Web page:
A little further up the trail you cross Drinkwater Creek again, only this time it is a sketchy steel bridge about 20 inches wide with no handrails. Now, crossing a solid metal bar that wide usually wouldn?t make you think twice, except the section of river it crosses is furious whitewater. Needless to say you should cross with extreme caution. After this bridge the trail begins to gain elevation more than it has up until now. The next major landmark is a bridge that crosses Love Creek, with a view upstream of Love Creek Falls. Another section of trail brings you to the trailhead that leads to Love Lake. It is on the right hand side of the Della Falls trail and marked by a sign in the Tree that states ?Mt Septimus via Love Lake?. Another 5 minutes walk and you arrive at Camp 2, which is actually a series of good campsites that stretches along the trail almost right up to the base of the falls.
So 1,017 fallen trees, one destroyed bridge, and 12 hours after our hike began, we finally arrived at our campsite. It should be noted that in good trail conditions it should only take 4-5 hours to arrive at these campsites. We stayed in the first of the sites, which has a giant sawblade and chain mounted on one of the trees. It had a large flat area and a good fire pit. It was nearly dark by the time we set up camp, and we had absolutely no desire to walk any further so seeing the falls up close would have to wait until tomorrow.
We woke up early and debated whether we wanted to go to the base of the falls or hike Love Lake first. From the direction of the sun, we decided it would be best to hike Love Lake first so that we had the sun shining on the falls when we saw it from the viewpoint. This turned out to be the right decision.
We hiked back to the Love Lake trailhead and started up. This trail is a lot less worn and not maintained, so some sections early in the trail were fairly overgrown and difficult to navigate. However, once we started up the steep switchbacks the trail was fairly easy to follow. This is a very steep trail and you gain a ton of elevation over a very short section of trail. It took about 2 hours of climbing to reach the viewpoint, which was instantly worth every step. The view was absolutely incredible; a perfect view of not only Canada?s highest waterfall, but also some amazing mountains. Della Lake spills over a ledge 440 meters (1443 ft) down to form Drinkwater Creek. To the left of Della Lake lies the majestic Nine Peaks. To the right is Big Interior Mountain, standing 1,857 meters high. You can also see all the way back to the starting point of the journey, the shores of Great Central Lake, at the end of the winding valley created by Drinkwater Creek.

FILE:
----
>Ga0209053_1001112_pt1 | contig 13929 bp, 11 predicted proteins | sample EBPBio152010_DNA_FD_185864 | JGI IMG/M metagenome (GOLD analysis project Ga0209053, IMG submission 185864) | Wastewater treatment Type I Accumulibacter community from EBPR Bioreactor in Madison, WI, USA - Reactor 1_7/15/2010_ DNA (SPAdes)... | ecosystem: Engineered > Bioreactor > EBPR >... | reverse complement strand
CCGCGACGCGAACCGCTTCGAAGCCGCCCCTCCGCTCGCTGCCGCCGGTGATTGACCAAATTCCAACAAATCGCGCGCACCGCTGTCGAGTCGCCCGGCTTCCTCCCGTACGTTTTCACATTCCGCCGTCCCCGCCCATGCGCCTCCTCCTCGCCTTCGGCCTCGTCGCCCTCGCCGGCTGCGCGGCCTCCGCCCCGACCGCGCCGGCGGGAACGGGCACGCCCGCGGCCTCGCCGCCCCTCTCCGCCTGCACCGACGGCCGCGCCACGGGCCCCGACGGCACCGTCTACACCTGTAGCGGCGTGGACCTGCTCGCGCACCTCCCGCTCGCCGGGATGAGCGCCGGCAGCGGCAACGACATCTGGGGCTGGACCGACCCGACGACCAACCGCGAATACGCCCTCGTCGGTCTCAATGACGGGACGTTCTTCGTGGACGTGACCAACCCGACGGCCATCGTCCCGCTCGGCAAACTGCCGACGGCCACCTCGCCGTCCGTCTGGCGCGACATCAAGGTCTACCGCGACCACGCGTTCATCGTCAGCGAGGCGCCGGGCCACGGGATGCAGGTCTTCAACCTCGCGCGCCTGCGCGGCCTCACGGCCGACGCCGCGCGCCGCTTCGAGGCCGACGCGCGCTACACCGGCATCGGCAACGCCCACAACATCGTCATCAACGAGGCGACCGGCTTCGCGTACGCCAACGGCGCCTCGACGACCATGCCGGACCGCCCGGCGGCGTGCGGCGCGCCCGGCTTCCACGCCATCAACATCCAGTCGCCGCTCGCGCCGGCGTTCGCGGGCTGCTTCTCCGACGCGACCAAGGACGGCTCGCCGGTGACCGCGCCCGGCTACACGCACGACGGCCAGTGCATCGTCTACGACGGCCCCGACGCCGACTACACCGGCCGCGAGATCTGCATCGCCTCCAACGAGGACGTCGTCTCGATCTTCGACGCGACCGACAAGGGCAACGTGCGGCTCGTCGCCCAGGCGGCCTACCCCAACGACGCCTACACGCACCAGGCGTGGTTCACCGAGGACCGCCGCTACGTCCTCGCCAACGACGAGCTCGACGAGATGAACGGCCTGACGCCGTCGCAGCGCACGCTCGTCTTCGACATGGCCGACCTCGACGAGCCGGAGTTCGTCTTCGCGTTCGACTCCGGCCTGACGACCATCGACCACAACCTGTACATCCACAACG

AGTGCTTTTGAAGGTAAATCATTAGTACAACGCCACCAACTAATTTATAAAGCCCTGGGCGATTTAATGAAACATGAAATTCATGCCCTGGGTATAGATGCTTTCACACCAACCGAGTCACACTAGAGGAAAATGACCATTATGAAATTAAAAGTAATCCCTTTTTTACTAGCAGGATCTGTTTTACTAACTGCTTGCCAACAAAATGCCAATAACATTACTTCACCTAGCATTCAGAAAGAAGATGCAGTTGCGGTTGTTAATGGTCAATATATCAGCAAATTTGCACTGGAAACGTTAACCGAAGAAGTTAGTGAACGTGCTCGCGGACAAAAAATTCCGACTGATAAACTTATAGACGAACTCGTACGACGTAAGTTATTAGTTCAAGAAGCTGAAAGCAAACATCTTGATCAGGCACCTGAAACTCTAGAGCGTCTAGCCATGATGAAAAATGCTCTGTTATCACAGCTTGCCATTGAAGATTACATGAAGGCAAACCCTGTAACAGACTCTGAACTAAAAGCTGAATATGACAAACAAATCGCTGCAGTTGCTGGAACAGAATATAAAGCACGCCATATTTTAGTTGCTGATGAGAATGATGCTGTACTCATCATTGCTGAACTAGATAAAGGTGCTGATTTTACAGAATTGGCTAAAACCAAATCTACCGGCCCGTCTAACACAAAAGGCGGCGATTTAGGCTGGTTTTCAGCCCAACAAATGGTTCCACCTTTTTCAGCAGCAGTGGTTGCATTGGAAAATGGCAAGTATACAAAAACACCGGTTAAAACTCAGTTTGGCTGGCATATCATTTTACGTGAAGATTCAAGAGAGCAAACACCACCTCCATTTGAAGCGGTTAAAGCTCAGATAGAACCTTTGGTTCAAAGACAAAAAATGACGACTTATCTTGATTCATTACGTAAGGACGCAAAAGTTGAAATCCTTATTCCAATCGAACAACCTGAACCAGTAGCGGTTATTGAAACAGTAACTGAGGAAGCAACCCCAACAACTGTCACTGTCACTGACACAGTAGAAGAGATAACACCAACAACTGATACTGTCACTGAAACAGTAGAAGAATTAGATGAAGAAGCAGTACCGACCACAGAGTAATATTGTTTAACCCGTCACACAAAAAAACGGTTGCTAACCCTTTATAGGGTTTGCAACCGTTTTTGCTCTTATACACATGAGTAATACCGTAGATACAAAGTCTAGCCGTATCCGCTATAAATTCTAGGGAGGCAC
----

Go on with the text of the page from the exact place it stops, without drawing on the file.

We decided not to continue the trail up to Love Lake, but instead to return to the campsite for lunch and then a hike to the base of the falls. We found our campsite in disarray after a bear had ravaged one of the tents and carried it a few meters out of the campsite trying to get at the apples that we left inside and forgot to put up in our self-built bear cache. He never got the apples and spited us by leaving a big steaming present in the middle of our campsite.
After lunch we hiked to the base of the falls. I didn?t find the base of the falls to be as impressive as the viewpoing, as you can?t see the entire cascade but only the bottom section, which is about 150 meters high. However, it is still gives you an up close appreciation to the size of the waterfall and the volume of water cascading over it.
We had an early dinner and then decided to pack up our camp and hike down to Camp 1 to spend our second night in order to give us an easier pass through the fallen forest on our final day.
Our final day was a lot less eventful but a lot more relaxing than our first two days. We had a fairly uneventful hike back down to the lake. This was the hottest day of the trip and we stopped for a swim in the river at the nice bridge. We arrived at the lake at about noon, and we were ecstatic to have the rest of the afternoon to just relax in the sun and swim in the crystal clear water of Great Central Lake before our ride picked us up at 4:00.
I absolutely loved this hike, and will definitely be doing it again. The fact that we had to work our way over thousands of fallen trees made it one of the most physically exhausting hikes I?ve ever done, which also made it a much more rewarding experience. Apparently a week or two after we did the hike BC Parks sent in a crew to clean up the fallen trees. I hope the crew was large and they had a good portion of time to work in there, because that would be an enormous job. As of the end of summer 2008, I believe most of the trees were cleared but I?m not sure what the status of the destroyed bridge is. Current trail conditions should be posted on the BC Parks website (see links).
Trees over Trail